"The moral obligation of our movement is to make certain that no one is left behind. While many of us have enjoyed amazing progress, in many parts of this country there are huge gaps. The vision of Dr. King that "none of us are free until all of us our free" is our new rallying cry. To not answer that cry would be a substantial moral lapse. This important film shows that our work is not yet done and that we owe it to our entire community to assure that we ALL hit the finish line together,"Kate Kendell, Executive Director, National Center for Lesbian Rights
WHO ARE WE?
Lauren Jacobs, Carolyn Sherer, Michele Forman, and Lara Embry
Our team is led by Producer Michele Forman, an award-winning documentary filmmaker, and co-founder and director of UAB’s Media Studies Program. Michele has directed and produced documentary projects for film and television since 1997, earning an Emmy nomination in 2001 for Coat of Many Colors. She served as associate producer on Spike Lee's Academy Award®-nominated film 4 Little Girls, a feature-length documentary for HBO about the bombing of the Sixteenth Baptist Church in Birmingham, Alabama, in 1963. Michele began her film work at Harvard University, double majoring in English and filmmaking, and started her career in development at Spike Lee's 40 Acres and a Mule Filmworks.
Serving as Co-Directors and Co-Producers are Carolyn Sherer, and Lara Embry, Ph.D. Carolyn is a critically acclaimed and award winning fine-art photographer whose exhibit of photographs Living in Limbo: Lesbian Families in the Deep South, premiered at the Birmingham Civil Rights Institute, drawing the largest crowds in the history of the institute. The exhibit, which is now traveling the country, has already helped to change perceptions of LGBTQ people in the Deep South, as well as inspiring this documentary. Carolyn's photography focuses on issues of identity, fusing the personal with the universal. Her fine-art photographs have been featured in numerous museum exhibitions and collections of photography and contemporary art. State & Union is her documentary film debut.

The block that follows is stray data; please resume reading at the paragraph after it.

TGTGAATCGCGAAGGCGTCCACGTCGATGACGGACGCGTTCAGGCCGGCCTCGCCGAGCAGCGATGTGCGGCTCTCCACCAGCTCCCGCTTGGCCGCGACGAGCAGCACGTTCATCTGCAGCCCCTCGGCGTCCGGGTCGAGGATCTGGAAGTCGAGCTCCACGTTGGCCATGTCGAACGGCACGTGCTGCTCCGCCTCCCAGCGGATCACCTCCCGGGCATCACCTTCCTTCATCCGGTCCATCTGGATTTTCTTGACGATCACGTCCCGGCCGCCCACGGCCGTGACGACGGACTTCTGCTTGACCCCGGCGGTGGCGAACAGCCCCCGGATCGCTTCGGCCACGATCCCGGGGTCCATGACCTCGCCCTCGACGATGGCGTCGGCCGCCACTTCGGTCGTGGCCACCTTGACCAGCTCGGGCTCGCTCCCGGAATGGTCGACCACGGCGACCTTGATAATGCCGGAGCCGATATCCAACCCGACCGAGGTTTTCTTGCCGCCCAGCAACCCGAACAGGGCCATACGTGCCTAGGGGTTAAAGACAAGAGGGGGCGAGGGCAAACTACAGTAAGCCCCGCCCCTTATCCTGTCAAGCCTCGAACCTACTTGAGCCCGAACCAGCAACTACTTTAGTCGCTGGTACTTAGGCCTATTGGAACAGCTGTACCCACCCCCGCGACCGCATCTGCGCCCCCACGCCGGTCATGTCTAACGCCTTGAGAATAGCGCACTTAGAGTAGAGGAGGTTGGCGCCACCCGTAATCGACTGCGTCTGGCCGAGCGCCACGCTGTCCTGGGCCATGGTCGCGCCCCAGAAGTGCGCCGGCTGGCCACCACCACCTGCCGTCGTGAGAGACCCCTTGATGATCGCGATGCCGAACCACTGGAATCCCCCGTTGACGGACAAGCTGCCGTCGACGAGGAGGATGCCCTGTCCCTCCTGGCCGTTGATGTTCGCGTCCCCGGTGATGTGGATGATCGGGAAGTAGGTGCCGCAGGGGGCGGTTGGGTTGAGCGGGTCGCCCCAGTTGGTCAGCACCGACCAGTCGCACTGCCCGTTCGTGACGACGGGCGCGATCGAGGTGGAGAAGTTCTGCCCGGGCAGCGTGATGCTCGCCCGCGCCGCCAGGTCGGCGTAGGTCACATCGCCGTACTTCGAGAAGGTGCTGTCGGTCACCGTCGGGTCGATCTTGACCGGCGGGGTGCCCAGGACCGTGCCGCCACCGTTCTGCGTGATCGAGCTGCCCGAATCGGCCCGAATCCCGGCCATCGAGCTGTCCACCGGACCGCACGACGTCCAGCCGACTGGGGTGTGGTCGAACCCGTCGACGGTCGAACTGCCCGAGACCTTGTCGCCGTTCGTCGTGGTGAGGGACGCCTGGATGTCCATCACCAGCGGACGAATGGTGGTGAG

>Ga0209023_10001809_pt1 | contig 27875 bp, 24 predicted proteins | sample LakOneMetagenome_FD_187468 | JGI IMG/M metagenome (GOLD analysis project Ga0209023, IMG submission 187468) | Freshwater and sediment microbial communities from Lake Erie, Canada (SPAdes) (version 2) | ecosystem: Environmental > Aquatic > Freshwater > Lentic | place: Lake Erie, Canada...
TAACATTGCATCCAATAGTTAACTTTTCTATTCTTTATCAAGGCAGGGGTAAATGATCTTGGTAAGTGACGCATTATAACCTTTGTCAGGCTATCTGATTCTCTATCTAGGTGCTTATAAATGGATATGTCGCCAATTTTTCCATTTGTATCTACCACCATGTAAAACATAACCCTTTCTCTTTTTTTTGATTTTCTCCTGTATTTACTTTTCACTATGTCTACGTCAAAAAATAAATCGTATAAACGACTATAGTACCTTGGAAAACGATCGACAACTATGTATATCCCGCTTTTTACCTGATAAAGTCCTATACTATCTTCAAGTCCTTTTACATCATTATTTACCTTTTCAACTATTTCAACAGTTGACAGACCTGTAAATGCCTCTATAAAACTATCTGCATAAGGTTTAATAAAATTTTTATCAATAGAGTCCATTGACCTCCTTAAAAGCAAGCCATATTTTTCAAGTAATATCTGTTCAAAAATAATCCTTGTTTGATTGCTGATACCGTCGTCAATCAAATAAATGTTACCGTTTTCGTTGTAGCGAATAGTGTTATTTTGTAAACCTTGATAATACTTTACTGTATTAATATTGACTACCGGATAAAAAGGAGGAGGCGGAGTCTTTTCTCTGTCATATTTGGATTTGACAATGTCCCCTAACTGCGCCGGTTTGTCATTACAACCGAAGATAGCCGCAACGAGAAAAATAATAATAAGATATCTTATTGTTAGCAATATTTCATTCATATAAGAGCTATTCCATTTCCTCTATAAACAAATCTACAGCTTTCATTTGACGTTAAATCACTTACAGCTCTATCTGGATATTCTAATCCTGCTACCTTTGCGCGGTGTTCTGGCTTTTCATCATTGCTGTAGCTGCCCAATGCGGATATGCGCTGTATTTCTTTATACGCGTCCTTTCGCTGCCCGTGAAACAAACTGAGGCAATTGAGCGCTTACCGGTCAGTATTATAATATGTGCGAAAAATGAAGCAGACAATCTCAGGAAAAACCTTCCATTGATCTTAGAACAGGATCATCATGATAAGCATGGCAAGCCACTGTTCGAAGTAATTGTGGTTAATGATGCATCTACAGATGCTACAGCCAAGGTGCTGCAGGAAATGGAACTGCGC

Lara is a clinical psychologist, activist, and writer. She was awarded the Justice Prize by the National Center for Lesbian Rights in 2009, and continues to work on behalf of LGBT rights through her work with theTrevor Project. As a psychologist, Lara has worked with LGBTQ individuals and families in the South whose lives are made more difficult by the social and legal discrimination they face. She brings this understanding to story development as well as interviewing of participants.
Lauren Jacobs is Production Coordinator. Lauren is a recent graduate of The University of Alabama with a degree in Telecommunication and Film. She is using her focus on Media Production to coordinate production, as well as serving as an additional cinematographer and sound recordist, on State and Union. As a student, she contributed to various documentary projects, including a half-hour television show Alabama Art Seen, which profiled artists living and working in Alabama. Lauren served as a leader of UA's LGBTQ+ student group Spectrum, she is currently a contributing editor for autostraddle.com, where she has published writing on pop culture and LGBTQ issues.
We are trying to raise $100,000 via crowdsourcing.
We are a non-profit, so donations are tax deductible.
Plus- you will be able to show your support with our fabulous Alabama swag!
(Water bottle shown from front and back)
If you want to come to a screening, but can't make it to Alabama, we will get you tickets for a screening near you!
WHY WE NEED YOUR HELP:
Project Status: We have been filming since August 2013, following our families through an event filled year. We need funding to be able to continue production and hire a professional editor to weave these stories into a documentary feature length film. We are working with the goal of producing a fine rough cut for submission to festivals in late 2014, as we seek a distributor. Your dollars will go straight to production, as our staff is overwhelmingly volunteer.
Other Ways You Can Help
Send this to your friends- tell them, 'I support this, and I want you to also!'
Even if you can't give a dime, if you have friends who care about justice, the Deep South, and changing hearts and minds- you can help a bunch by sharing this site with them!